From The Art and Popular Culture Encyclopedia
Patricia Piccinini (born in 1965) is an Australian artist. Her mixed media works include the series Truck Babies, and the sculpture The Young Family which was chosen to represent Australia at the 2003 Venice Biennale. Her art often reflects her interests in world issues such as bioethics, biotechnologies and human-animal hybrids. Piccinini is often compared to Ron Mueck due to her use of hyper-realistic silicone sculptures as part of practice. Her automotive sculptures, such as Truck babies and Nest have been compared to Erwin Wurm.
According to the National Gallery of Victoria, Australia: "Piccinini has an ambivalent attitude towards technology and she uses her artistic practice as a forum for discussion about how technology impacts upon life. She is keenly interested in how contemporary ideas of nature, the natural and the artificial are changing our society. Specific works have addressed concerns about biotechnology, such as gene therapy and ongoing research to map the human genome. Piccinini often creates acutely aesthetic and appealing works as a means of discussing complex ethical issues; she is also fascinated by the mechanisms of consumer culture."
Piccinini likes to explore what she calls the "often specious distinctions between the artificial and the natural". She challenges our classification of life by displaying the relationship and differences between the organic, natural and our constructed material world. This inspires her to combine human physiology and technological development.
Jackie Randles summarises the ethical and emotional content of Piccinini's work as follows: "By giving her creatures subjectivity and physical features that are recognizably human, Patricia creates emotionally charged scenes that represent familial love, nurturing and caring. In response, a viewer might reflect upon hope: the love of a mother for her sick child, the longing for a cure and the desire for a medical solution, no matter how strange or unnatural it may seem. When the life of one's own family is at stake, does this becomes more important than any advesre impact a bioengineered solution may have on the natural world? Patricia's own position in the work is ambiguous - she presents both sides of the story. This conflict is possibly deepened by her own experience of her mother's death from cancer. Clearly, there are no right or wrong answers - but the love of parents for their children is an overwhelmingly powerful force. ... Patricia Piccinini confronts us with difficult and emotional questions about bioengineering. However, despite their woe-begotten appearances, it is heartening that in their own worlds, each creature is presented as having a life of its own - a valued place in which it is accepted and has the capacity to give and receive love."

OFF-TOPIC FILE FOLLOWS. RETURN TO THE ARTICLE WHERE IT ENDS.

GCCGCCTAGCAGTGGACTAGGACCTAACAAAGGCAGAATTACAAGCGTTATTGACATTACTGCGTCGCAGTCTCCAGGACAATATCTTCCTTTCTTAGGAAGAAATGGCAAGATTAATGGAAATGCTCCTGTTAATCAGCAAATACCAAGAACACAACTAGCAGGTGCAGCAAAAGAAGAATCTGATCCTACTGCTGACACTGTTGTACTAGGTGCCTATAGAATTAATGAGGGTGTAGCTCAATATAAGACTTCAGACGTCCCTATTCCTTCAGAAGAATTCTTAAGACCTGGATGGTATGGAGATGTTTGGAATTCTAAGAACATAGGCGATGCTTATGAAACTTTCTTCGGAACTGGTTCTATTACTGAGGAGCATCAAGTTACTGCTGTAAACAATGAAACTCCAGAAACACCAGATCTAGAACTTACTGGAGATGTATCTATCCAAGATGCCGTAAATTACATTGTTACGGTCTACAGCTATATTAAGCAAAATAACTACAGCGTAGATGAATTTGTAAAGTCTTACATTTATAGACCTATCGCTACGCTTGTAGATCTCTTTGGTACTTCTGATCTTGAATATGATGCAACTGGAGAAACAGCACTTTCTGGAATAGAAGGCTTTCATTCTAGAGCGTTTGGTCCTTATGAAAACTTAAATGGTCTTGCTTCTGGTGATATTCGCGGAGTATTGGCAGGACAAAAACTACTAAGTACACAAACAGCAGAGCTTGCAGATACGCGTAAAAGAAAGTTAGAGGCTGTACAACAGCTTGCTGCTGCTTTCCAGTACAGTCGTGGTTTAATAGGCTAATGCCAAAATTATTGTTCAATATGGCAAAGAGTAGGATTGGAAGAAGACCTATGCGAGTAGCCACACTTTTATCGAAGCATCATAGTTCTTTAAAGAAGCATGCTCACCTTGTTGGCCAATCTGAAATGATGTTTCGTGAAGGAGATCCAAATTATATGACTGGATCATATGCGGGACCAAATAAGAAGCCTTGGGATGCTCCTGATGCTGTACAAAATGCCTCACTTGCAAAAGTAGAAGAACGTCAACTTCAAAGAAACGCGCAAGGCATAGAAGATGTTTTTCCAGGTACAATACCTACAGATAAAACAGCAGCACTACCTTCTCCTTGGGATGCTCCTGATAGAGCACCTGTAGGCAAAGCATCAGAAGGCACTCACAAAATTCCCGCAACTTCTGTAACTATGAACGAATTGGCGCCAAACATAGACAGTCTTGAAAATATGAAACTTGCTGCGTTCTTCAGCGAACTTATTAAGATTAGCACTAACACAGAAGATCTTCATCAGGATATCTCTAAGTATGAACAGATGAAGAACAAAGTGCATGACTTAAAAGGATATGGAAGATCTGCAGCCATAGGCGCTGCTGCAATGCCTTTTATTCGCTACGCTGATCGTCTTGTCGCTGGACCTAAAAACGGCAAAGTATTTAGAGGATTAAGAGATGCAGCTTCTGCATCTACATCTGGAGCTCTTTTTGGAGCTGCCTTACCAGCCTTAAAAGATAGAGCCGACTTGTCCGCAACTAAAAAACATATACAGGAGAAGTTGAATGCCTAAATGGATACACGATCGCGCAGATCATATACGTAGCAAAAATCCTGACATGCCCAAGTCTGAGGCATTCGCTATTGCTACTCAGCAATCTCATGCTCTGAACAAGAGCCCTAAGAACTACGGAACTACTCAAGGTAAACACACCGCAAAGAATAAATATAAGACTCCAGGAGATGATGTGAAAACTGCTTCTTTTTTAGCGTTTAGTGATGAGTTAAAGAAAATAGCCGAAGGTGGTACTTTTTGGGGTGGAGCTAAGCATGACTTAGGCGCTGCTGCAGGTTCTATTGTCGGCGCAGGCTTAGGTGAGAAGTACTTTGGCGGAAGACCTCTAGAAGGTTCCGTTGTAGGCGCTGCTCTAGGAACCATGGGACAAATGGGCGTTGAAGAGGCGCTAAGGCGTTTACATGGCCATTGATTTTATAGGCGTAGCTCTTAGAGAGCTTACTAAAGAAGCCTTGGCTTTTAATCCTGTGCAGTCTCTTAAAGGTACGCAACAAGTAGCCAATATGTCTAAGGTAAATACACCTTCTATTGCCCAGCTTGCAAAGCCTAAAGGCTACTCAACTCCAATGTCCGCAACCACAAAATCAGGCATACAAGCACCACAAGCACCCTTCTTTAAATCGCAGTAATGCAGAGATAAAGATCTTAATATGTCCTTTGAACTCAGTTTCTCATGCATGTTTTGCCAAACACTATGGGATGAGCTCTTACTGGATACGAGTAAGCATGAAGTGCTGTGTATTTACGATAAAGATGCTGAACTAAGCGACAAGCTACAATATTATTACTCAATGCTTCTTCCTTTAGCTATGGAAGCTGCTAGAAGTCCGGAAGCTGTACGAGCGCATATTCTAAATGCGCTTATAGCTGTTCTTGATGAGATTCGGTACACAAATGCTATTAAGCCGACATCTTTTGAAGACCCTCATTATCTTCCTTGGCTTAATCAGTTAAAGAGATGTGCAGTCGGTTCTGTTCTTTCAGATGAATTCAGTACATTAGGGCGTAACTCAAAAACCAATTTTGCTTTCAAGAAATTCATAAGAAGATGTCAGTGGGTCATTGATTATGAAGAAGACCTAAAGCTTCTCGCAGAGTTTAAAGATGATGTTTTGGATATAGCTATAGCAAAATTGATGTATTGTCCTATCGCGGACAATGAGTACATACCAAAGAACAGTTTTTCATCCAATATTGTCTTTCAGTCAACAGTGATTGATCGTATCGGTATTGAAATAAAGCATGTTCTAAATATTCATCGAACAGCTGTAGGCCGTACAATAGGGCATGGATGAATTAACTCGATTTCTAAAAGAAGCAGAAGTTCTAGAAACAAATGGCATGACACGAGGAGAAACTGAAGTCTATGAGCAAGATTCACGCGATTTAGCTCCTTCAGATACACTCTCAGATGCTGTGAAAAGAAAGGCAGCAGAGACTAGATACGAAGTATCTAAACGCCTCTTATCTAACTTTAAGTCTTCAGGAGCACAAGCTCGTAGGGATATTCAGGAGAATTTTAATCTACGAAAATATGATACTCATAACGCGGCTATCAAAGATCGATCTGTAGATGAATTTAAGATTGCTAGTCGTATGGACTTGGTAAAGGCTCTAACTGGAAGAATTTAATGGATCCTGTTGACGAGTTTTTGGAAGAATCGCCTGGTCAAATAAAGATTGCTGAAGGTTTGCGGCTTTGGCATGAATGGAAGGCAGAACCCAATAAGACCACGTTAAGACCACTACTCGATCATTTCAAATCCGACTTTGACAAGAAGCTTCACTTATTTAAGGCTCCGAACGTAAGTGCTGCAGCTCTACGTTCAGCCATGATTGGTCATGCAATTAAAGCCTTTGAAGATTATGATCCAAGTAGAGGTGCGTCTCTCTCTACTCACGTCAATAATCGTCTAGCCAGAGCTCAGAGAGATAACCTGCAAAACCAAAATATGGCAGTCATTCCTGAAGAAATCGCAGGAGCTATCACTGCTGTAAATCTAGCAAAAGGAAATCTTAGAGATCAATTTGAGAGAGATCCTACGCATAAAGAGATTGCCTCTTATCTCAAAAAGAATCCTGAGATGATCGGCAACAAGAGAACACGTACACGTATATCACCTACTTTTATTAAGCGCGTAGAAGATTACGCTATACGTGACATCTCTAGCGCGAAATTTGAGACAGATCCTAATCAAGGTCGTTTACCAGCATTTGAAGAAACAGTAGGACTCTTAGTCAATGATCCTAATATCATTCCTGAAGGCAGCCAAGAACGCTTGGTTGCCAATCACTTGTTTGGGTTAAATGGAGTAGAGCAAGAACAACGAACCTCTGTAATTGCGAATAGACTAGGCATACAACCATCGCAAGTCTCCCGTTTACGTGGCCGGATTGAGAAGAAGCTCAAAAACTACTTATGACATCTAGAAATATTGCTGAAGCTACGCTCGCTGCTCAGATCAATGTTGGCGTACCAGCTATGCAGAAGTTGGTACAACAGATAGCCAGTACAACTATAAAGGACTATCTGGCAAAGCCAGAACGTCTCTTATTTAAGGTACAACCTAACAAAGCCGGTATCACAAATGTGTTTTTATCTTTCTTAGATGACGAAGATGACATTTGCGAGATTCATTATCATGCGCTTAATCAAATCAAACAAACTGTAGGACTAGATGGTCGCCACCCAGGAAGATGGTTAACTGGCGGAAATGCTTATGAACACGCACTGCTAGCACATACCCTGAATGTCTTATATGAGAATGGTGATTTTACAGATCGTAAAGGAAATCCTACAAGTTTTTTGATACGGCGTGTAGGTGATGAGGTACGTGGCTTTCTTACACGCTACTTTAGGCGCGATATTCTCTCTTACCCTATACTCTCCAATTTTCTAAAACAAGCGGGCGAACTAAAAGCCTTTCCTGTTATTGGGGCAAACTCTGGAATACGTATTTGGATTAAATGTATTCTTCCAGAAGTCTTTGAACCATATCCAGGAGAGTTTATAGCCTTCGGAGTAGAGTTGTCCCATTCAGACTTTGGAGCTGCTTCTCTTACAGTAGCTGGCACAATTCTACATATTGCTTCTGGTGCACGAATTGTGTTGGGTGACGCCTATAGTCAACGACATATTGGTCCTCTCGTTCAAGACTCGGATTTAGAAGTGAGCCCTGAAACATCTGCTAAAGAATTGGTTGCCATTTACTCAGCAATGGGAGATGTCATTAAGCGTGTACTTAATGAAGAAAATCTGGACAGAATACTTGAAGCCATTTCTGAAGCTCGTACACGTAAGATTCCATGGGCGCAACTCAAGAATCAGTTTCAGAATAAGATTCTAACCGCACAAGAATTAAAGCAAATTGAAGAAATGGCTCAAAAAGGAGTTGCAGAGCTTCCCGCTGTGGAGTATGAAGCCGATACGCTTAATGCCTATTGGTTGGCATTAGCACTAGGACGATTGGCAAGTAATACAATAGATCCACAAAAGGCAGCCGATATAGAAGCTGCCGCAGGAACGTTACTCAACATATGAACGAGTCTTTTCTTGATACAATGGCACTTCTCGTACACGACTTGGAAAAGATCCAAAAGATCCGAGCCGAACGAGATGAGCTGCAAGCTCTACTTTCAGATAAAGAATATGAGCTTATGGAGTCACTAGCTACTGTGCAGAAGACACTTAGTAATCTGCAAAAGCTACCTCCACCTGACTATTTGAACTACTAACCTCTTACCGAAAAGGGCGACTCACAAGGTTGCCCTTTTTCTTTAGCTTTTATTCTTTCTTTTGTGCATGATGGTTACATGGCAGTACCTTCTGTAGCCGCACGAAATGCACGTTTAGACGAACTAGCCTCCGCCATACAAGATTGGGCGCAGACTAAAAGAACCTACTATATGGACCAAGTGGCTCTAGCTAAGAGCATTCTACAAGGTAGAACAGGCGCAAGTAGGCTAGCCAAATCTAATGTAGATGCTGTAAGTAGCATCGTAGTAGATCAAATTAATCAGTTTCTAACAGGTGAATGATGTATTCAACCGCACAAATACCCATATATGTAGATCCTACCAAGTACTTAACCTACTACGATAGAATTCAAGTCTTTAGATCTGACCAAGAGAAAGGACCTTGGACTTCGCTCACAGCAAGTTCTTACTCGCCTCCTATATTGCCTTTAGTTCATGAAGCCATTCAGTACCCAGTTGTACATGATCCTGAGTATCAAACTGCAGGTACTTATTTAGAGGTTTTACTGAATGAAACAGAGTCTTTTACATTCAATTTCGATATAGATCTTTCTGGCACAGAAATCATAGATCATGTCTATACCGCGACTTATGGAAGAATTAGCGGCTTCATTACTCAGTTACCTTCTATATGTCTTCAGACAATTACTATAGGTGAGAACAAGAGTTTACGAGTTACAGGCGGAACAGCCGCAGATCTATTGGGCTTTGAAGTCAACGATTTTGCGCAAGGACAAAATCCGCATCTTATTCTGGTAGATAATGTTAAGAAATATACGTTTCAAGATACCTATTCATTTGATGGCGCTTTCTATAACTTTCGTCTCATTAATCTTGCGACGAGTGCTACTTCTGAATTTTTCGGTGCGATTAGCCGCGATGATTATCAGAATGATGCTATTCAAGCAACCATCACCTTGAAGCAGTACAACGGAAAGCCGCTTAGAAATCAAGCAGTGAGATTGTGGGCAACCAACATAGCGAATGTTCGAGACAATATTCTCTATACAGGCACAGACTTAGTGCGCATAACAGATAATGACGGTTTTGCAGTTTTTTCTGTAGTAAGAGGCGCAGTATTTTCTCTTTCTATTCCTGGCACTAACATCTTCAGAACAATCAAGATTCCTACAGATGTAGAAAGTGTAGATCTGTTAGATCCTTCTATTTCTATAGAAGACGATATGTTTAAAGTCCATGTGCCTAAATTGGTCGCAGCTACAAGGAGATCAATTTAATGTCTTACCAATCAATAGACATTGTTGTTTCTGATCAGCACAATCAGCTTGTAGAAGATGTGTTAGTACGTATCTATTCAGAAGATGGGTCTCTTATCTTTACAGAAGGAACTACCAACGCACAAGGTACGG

Piccinini is one of type of artist who works with fabricators to produce her works. Sam Jinks was the sculptor responsible for the fabrication of her silicone creature pieces from 2001-2006, while she now works with Sydney-based special effects firm MEG. Truck Babies was modelled by Paul Kuchera but since 2001 Robin Fischer, Scott Seedsman and John Kral have sculpted and painted her fiberglass automotive works . Dennis Daniel has done extensive computer modeling and animation for her since 1997. Full credits for her work can be found on her website and in her catalogs.